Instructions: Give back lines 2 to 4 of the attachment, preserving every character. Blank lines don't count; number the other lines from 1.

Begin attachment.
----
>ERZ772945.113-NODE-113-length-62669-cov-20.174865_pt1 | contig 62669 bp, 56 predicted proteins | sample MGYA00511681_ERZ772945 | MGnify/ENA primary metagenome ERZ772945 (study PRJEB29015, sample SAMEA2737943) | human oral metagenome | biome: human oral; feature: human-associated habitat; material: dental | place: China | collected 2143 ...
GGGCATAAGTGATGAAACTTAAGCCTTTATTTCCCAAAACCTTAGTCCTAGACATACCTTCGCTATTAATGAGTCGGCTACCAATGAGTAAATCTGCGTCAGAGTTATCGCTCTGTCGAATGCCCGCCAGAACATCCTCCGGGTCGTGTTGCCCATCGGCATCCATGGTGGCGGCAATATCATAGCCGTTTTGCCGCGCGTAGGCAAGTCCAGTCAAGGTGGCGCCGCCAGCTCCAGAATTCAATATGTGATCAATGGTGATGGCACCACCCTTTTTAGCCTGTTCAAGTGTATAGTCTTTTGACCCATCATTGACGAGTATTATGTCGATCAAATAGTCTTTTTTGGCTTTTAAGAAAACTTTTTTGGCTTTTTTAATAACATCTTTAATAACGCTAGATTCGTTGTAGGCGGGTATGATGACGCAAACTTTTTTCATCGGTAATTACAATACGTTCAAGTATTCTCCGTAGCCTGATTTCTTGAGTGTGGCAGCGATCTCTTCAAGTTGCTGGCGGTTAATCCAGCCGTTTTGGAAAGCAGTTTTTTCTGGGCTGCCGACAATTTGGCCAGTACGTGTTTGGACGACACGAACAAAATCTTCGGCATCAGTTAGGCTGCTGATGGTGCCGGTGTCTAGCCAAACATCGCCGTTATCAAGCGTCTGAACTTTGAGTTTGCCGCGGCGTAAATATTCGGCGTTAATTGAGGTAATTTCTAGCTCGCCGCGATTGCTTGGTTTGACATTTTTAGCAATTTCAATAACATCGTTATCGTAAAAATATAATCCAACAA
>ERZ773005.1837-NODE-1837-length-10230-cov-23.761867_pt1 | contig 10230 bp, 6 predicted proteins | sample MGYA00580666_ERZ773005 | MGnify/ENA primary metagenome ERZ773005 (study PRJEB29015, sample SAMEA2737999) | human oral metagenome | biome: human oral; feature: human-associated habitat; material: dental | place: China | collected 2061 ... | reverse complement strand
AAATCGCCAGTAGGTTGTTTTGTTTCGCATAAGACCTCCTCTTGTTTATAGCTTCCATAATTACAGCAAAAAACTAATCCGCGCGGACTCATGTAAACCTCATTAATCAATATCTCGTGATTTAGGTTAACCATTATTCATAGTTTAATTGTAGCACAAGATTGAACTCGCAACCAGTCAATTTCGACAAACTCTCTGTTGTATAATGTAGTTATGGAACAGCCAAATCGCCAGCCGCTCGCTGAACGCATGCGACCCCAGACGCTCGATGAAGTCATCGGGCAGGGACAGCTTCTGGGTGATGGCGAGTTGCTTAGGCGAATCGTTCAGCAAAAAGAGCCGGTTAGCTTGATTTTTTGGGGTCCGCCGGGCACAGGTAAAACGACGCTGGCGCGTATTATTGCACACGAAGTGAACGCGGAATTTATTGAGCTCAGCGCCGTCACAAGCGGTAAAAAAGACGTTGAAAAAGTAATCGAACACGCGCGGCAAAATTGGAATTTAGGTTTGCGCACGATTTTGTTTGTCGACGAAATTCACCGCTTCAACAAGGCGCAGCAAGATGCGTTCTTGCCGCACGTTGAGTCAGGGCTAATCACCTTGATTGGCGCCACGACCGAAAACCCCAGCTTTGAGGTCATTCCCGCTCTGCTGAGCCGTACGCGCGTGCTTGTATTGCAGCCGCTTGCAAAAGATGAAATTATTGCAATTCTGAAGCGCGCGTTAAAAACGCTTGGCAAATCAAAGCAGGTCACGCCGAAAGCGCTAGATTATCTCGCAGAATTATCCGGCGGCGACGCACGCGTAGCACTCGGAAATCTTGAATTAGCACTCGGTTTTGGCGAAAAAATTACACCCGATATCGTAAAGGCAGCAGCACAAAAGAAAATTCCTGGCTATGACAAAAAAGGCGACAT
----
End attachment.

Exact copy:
GGGCATAAGTGATGAAACTTAAGCCTTTATTTCCCAAAACCTTAGTCCTAGACATACCTTCGCTATTAATGAGTCGGCTACCAATGAGTAAATCTGCGTCAGAGTTATCGCTCTGTCGAATGCCCGCCAGAACATCCTCCGGGTCGTGTTGCCCATCGGCATCCATGGTGGCGGCAATATCATAGCCGTTTTGCCGCGCGTAGGCAAGTCCAGTCAAGGTGGCGCCGCCAGCTCCAGAATTCAATATGTGATCAATGGTGATGGCACCACCCTTTTTAGCCTGTTCAAGTGTATAGTCTTTTGACCCATCATTGACGAGTATTATGTCGATCAAATAGTCTTTTTTGGCTTTTAAGAAAACTTTTTTGGCTTTTTTAATAACATCTTTAATAACGCTAGATTCGTTGTAGGCGGGTATGATGACGCAAACTTTTTTCATCGGTAATTACAATACGTTCAAGTATTCTCCGTAGCCTGATTTCTTGAGTGTGGCAGCGATCTCTTCAAGTTGCTGGCGGTTAATCCAGCCGTTTTGGAAAGCAGTTTTTTCTGGGCTGCCGACAATTTGGCCAGTACGTGTTTGGACGACACGAACAAAATCTTCGGCATCAGTTAGGCTGCTGATGGTGCCGGTGTCTAGCCAAACATCGCCGTTATCAAGCGTCTGAACTTTGAGTTTGCCGCGGCGTAAATATTCGGCGTTAATTGAGGTAATTTCTAGCTCGCCGCGATTGCTTGGTTTGACATTTTTAGCAATTTCAATAACATCGTTATCGTAAAAATATAATCCAACAA
>ERZ773005.1837-NODE-1837-length-10230-cov-23.761867_pt1 | contig 10230 bp, 6 predicted proteins | sample MGYA00580666_ERZ773005 | MGnify/ENA primary metagenome ERZ773005 (study PRJEB29015, sample SAMEA2737999) | human oral metagenome | biome: human oral; feature: human-associated habitat; material: dental | place: China | collected 2061 ... | reverse complement strand
AAATCGCCAGTAGGTTGTTTTGTTTCGCATAAGACCTCCTCTTGTTTATAGCTTCCATAATTACAGCAAAAAACTAATCCGCGCGGACTCATGTAAACCTCATTAATCAATATCTCGTGATTTAGGTTAACCATTATTCATAGTTTAATTGTAGCACAAGATTGAACTCGCAACCAGTCAATTTCGACAAACTCTCTGTTGTATAATGTAGTTATGGAACAGCCAAATCGCCAGCCGCTCGCTGAACGCATGCGACCCCAGACGCTCGATGAAGTCATCGGGCAGGGACAGCTTCTGGGTGATGGCGAGTTGCTTAGGCGAATCGTTCAGCAAAAAGAGCCGGTTAGCTTGATTTTTTGGGGTCCGCCGGGCACAGGTAAAACGACGCTGGCGCGTATTATTGCACACGAAGTGAACGCGGAATTTATTGAGCTCAGCGCCGTCACAAGCGGTAAAAAAGACGTTGAAAAAGTAATCGAACACGCGCGGCAAAATTGGAATTTAGGTTTGCGCACGATTTTGTTTGTCGACGAAATTCACCGCTTCAACAAGGCGCAGCAAGATGCGTTCTTGCCGCACGTTGAGTCAGGGCTAATCACCTTGATTGGCGCCACGACCGAAAACCCCAGCTTTGAGGTCATTCCCGCTCTGCTGAGCCGTACGCGCGTGCTTGTATTGCAGCCGCTTGCAAAAGATGAAATTATTGCAATTCTGAAGCGCGCGTTAAAAACGCTTGGCAAATCAAAGCAGGTCACGCCGAAAGCGCTAGATTATCTCGCAGAATTATCCGGCGGCGACGCACGCGTAGCACTCGGAAATCTTGAATTAGCACTCGGTTTTGGCGAAAAAATTACACCCGATATCGTAAAGGCAGCAGCACAAAAGAAAATTCCTGGCTATGACAAAAAAGGCGACAT